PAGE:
Key to your decision to stay or fold -- especially during the last round of betting after the river has been exposed -- is your ability to find the "nuts". The nuts are the best possible hands that can be made using the five community cards. Since each player has only two of their own cards to work with, the community cards usually (but not always) hold the key to the winning hand. Identifying the best possible hand and then comparing it to your own hand can make a huge difference in your playing strategy.


Assume the following community cards: A-c J-c 8-s 5-h 4-d

That Ace and Jack of spades combo looks like a nice beginning to a royal flush. But three hole cards are needed so that simply won't happen. In fact, no flush is possible. Straight to the Jack? Nope. Straight to the 8? That's possible. So is 5-4-3-2-A, but that would not beat the 8-straight. Neither would three Aces, which would be the third highest possible hand. However, both straights need to be filled on the inside, reducing the odds of both. Those trip Aces are starting to look pretty good. In fact, any high pair (tens or better) are worth staying in for...unless of course someone else at the table has already demonstrated their strength by way of aggressive betting. Wouldn't it be nice to have a pair of Aces in your hand now? Or better yet, a 6 and a 7!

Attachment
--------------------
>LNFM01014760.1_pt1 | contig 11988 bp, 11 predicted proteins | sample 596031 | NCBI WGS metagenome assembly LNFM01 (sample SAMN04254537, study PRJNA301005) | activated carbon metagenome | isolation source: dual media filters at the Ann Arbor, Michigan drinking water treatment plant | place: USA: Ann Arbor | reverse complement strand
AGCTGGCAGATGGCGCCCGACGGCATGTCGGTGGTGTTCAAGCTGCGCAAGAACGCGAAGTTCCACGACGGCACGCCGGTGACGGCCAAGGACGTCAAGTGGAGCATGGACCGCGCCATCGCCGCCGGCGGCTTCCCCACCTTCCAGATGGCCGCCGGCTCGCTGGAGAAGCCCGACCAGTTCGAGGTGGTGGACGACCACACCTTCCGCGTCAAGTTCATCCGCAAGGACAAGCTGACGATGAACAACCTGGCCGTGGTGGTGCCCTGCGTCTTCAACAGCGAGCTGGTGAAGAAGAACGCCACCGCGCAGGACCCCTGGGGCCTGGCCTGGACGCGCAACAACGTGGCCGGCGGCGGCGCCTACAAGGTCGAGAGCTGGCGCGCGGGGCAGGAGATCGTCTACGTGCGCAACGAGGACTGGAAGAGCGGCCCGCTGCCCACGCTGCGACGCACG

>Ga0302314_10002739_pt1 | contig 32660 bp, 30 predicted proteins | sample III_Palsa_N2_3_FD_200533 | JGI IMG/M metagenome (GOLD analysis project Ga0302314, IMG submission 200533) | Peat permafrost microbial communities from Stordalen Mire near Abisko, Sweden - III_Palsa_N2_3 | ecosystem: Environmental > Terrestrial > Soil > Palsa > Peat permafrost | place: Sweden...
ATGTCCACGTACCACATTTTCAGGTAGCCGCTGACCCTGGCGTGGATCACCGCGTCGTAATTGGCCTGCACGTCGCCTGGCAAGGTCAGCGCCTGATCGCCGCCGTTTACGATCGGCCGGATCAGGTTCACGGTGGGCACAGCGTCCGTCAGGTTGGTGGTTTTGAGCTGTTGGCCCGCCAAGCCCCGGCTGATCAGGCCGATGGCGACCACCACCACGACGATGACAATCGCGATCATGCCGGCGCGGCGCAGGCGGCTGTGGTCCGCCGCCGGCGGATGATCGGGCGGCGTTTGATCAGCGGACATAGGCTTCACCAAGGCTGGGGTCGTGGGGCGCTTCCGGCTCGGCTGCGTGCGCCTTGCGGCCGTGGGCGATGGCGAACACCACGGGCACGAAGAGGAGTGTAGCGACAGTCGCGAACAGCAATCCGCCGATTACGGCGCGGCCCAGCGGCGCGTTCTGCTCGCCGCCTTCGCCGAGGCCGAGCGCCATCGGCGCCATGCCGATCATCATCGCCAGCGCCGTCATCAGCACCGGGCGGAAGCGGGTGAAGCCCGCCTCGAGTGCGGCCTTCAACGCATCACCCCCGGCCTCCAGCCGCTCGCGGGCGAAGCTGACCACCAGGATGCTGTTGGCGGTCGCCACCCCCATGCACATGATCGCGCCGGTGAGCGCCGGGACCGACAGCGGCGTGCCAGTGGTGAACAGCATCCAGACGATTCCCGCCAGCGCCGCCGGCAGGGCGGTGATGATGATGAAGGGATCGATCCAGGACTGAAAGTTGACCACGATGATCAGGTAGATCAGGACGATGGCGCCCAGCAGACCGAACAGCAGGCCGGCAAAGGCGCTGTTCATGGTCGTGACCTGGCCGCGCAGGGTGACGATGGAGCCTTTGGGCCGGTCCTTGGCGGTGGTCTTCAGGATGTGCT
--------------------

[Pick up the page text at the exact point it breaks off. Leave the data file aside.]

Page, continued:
One final note to you who are about to take the pot with an 8-high straight. If that strong bettor also has a 6 and a 7, then you get to split the pot, since you also share the high card, which is the Ace. Oh well. At least you didn't lose that hand.